“The question everyone in the industry has to ask is ‘how do people perceive I add value?’ For many, including myself, the answer is ‘we don’t’.” – Paul Wallbank, Towards the post journalist media world
Why Journalism Matters.
I read this last night around 1am. Made me angry, the ways things will at 1am.
I lay awake wondering why I was angry. I think it’s because that statement feels like a surrender, and that’s so not what journalism is about.
Sometimes journalists get disheartened. They have right to. I was speaking with another, younger journalist friend a couple of days back. She was proper angry. A publisher had failed to have her back on a story – a situation I’m sure most every journalist has come across.
Let me say this: I’m not a journalist. I’m a journalist fanboy. I love proper journalism. Long-form articles, in-depth career pieces, old 40’s and 50’s and 60’s sports journalism .
I hate Rupert Murdoch, almost by reflex; but I took a job at News Ltd on the Australian in part because his journalists once went to jail rather than reveal a source.
I‘m very proud to have also worked at MediaConnect, because I got to play up close with journos. Fascinating beasts that you are.
Yes. I’m a journalism fan. I love Mark Twain, he makes me laugh out loud on public transport – as does PJ O’Rourke, whose writing I once defended in a barfight with a largish former bush-rugby-reporting/playing journalist whose name escapes me (but his size doesn’t).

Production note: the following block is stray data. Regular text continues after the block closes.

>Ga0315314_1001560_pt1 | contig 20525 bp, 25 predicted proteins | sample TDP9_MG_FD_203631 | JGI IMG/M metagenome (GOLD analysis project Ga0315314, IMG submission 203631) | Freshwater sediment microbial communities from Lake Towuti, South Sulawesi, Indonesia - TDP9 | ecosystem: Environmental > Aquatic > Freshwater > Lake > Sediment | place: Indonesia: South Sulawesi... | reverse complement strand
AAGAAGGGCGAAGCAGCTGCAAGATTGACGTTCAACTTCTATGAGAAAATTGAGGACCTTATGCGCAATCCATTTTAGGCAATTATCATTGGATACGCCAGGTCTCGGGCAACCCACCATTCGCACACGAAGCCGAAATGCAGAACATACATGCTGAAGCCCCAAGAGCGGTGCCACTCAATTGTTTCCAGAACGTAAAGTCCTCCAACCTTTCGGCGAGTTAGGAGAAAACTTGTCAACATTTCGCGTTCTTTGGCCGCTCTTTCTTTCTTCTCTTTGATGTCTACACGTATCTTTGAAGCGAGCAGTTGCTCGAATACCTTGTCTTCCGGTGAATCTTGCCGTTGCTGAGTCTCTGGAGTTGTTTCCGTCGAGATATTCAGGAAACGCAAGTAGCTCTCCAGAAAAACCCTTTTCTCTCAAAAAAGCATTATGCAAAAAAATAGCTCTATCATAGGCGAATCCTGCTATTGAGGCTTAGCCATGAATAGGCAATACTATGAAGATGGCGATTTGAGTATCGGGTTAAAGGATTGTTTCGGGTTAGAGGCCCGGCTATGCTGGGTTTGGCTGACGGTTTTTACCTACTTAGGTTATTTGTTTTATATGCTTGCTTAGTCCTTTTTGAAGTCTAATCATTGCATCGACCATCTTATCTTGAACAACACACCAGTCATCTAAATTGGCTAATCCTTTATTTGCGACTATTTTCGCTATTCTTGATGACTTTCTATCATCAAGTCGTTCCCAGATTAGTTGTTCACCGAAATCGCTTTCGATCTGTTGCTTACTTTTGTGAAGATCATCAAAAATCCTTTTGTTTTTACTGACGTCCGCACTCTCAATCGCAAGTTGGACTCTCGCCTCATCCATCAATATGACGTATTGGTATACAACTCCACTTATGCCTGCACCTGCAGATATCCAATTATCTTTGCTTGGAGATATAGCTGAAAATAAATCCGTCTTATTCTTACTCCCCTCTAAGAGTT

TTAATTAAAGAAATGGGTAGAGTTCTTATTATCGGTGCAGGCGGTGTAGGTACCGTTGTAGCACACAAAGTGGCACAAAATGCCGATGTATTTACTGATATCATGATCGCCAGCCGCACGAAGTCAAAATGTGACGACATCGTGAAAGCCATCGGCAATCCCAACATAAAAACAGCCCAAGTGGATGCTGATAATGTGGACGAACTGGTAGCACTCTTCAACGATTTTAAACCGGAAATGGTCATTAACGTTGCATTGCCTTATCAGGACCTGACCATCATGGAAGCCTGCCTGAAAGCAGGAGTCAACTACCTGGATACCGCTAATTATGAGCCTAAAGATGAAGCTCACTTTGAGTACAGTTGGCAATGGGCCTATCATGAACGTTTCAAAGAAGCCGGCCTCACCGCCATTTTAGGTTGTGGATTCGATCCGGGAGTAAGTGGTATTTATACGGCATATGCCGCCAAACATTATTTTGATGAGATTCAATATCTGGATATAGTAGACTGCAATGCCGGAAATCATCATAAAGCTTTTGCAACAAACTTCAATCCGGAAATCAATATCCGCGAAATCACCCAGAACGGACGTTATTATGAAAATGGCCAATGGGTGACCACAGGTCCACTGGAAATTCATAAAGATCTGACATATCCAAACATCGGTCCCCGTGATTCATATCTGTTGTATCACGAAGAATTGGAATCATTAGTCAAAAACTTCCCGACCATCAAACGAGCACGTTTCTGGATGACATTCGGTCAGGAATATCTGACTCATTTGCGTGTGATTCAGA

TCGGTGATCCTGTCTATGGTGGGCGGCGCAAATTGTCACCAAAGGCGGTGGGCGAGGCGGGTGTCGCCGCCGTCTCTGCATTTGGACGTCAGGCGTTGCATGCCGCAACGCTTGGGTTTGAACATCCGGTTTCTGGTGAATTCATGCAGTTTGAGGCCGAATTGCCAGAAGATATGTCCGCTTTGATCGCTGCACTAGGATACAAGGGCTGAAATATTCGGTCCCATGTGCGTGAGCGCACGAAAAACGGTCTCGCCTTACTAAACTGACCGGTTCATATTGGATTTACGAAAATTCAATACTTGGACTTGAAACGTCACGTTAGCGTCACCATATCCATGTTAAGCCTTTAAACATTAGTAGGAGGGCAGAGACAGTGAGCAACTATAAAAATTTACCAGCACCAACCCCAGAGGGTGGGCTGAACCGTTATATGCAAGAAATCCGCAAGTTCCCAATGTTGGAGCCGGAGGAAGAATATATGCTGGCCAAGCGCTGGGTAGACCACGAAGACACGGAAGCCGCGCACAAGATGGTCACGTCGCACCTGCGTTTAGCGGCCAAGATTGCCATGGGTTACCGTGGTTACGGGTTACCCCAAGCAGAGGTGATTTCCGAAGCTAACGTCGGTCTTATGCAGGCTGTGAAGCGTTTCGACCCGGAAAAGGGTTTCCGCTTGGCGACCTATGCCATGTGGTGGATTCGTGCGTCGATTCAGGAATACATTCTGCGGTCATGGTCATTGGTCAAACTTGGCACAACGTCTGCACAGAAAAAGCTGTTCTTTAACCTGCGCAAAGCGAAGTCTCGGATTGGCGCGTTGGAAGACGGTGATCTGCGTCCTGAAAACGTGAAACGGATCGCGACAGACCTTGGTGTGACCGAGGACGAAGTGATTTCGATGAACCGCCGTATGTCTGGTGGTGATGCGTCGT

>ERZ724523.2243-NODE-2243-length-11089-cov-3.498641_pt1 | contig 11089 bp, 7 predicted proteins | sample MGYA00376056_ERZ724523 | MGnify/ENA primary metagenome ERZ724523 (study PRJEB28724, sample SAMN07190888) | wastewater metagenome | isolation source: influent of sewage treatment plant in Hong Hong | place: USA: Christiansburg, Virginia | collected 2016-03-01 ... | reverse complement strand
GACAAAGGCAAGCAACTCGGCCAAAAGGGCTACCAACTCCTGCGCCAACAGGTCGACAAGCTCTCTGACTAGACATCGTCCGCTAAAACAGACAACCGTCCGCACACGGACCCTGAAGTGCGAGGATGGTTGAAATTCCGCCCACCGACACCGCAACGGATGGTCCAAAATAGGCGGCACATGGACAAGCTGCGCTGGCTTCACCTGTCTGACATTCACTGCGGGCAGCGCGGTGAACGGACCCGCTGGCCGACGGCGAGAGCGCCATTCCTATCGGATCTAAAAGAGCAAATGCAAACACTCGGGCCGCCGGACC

I’m a fan of journalism. Woodward & Bernstein. David Frost. And closer to home, as a kid I loved watching Jana Wendt stun politicians with simple directness; and then pin them to the table like a moth collector with an odd specimen – laid out, there for the study, shorn of pretence. Or George Negus, one on one with the Iron Lady. Magic, thrilling stuff.
And we need that now, more than ever. We need journalists. We need that moral courage. That willingness to tell the truth to power, without fear or favour.
We especially need it in the face of the swathe of pretend, placating, placebo politicians we’re saddled with. (Yes Mr Turnbull, I’m looking at you.) There is an argument that part of the reason Donald Trump is so popular, is simply because of a vacuum of real analysis, in front of a body politic that’s been trained to ignore informed commentary in favour of opinion. To rely on feelings, instead of analysis.
And we need it to ward off the avalanche of spun, filtered, finely minced, extruded paste, news-like substance corporates like to call content marketing. Clicks are all well and good, but they tell you nothing about the mind that clicked.
Yes, one good piece of content marketing can change a campaign metric. But one good piece of journalism can change hearts, can change minds, can even change the world.
So we need journalism. We need it back. We need all of you to buck up. We need publishers to stand behind journalists, because when they do that they are standing up for their readers.
But most of all we need good journalism because without it, without speaking truth to power, without that moral courage to call a spade in detail, the emperor goes naked, and we will all follow like lambs.